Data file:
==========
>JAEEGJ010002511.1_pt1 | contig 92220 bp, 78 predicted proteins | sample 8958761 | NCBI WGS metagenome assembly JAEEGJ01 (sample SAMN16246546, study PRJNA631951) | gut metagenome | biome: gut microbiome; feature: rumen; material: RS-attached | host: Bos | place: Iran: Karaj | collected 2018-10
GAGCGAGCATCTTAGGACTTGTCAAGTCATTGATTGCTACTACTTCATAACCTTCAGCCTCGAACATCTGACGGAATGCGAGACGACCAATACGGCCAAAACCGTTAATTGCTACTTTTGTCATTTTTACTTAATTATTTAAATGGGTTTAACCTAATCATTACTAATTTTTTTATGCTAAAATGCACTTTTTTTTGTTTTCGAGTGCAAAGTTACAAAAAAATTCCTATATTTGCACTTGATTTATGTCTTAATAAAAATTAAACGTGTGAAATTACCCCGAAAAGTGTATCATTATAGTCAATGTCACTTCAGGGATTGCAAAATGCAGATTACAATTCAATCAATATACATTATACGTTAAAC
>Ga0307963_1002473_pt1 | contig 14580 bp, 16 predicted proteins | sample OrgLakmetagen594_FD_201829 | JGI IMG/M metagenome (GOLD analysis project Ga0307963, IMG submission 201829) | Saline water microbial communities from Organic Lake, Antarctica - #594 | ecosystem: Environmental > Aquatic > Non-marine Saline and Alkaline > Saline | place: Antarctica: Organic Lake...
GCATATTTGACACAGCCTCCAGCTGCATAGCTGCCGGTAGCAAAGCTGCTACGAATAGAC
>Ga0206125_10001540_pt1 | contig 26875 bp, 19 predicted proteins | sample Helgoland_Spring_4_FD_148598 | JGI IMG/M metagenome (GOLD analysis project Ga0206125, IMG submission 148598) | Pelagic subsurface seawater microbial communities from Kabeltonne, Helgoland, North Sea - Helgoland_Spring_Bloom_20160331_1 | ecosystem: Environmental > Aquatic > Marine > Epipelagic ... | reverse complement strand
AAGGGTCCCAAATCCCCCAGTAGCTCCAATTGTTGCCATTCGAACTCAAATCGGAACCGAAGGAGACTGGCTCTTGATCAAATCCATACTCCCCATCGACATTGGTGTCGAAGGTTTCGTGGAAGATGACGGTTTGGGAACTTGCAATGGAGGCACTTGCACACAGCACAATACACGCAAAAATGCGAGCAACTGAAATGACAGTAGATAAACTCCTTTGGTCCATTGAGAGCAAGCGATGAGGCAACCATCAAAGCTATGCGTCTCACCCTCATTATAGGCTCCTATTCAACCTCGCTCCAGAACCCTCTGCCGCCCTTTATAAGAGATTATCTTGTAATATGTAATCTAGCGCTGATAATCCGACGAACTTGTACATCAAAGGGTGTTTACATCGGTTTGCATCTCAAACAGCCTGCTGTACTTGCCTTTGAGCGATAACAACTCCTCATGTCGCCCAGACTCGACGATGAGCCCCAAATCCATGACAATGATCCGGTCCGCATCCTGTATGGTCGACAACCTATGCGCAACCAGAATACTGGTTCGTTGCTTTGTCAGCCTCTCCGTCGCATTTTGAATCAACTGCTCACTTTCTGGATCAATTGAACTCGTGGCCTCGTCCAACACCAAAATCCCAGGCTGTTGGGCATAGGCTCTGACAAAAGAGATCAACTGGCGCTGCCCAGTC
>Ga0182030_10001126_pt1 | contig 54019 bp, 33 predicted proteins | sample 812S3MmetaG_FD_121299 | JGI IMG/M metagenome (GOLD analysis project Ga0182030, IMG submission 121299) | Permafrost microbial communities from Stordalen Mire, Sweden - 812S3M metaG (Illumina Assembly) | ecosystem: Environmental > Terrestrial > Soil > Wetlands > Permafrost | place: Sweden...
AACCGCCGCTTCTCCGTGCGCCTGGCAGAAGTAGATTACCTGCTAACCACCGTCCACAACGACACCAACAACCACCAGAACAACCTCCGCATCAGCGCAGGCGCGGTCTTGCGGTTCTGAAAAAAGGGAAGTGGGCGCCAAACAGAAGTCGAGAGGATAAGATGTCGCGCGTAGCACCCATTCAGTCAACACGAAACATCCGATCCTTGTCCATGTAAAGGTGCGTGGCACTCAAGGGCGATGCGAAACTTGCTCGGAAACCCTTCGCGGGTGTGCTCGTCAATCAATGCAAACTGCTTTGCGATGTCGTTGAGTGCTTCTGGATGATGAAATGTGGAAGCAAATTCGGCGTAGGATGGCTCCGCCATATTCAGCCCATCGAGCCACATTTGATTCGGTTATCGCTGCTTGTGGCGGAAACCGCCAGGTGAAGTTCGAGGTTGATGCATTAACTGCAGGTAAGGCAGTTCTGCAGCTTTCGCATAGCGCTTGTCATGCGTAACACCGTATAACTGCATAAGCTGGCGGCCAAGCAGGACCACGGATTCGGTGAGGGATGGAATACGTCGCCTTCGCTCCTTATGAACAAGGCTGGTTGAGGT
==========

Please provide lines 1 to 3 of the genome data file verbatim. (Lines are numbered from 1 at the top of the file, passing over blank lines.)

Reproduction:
>JAEEGJ010002511.1_pt1 | contig 92220 bp, 78 predicted proteins | sample 8958761 | NCBI WGS metagenome assembly JAEEGJ01 (sample SAMN16246546, study PRJNA631951) | gut metagenome | biome: gut microbiome; feature: rumen; material: RS-attached | host: Bos | place: Iran: Karaj | collected 2018-10
GAGCGAGCATCTTAGGACTTGTCAAGTCATTGATTGCTACTACTTCATAACCTTCAGCCTCGAACATCTGACGGAATGCGAGACGACCAATACGGCCAAAACCGTTAATTGCTACTTTTGTCATTTTTACTTAATTATTTAAATGGGTTTAACCTAATCATTACTAATTTTTTTATGCTAAAATGCACTTTTTTTTGTTTTCGAGTGCAAAGTTACAAAAAAATTCCTATATTTGCACTTGATTTATGTCTTAATAAAAATTAAACGTGTGAAATTACCCCGAAAAGTGTATCATTATAGTCAATGTCACTTCAGGGATTGCAAAATGCAGATTACAATTCAATCAATATACATTATACGTTAAAC
>Ga0307963_1002473_pt1 | contig 14580 bp, 16 predicted proteins | sample OrgLakmetagen594_FD_201829 | JGI IMG/M metagenome (GOLD analysis project Ga0307963, IMG submission 201829) | Saline water microbial communities from Organic Lake, Antarctica - #594 | ecosystem: Environmental > Aquatic > Non-marine Saline and Alkaline > Saline | place: Antarctica: Organic Lake...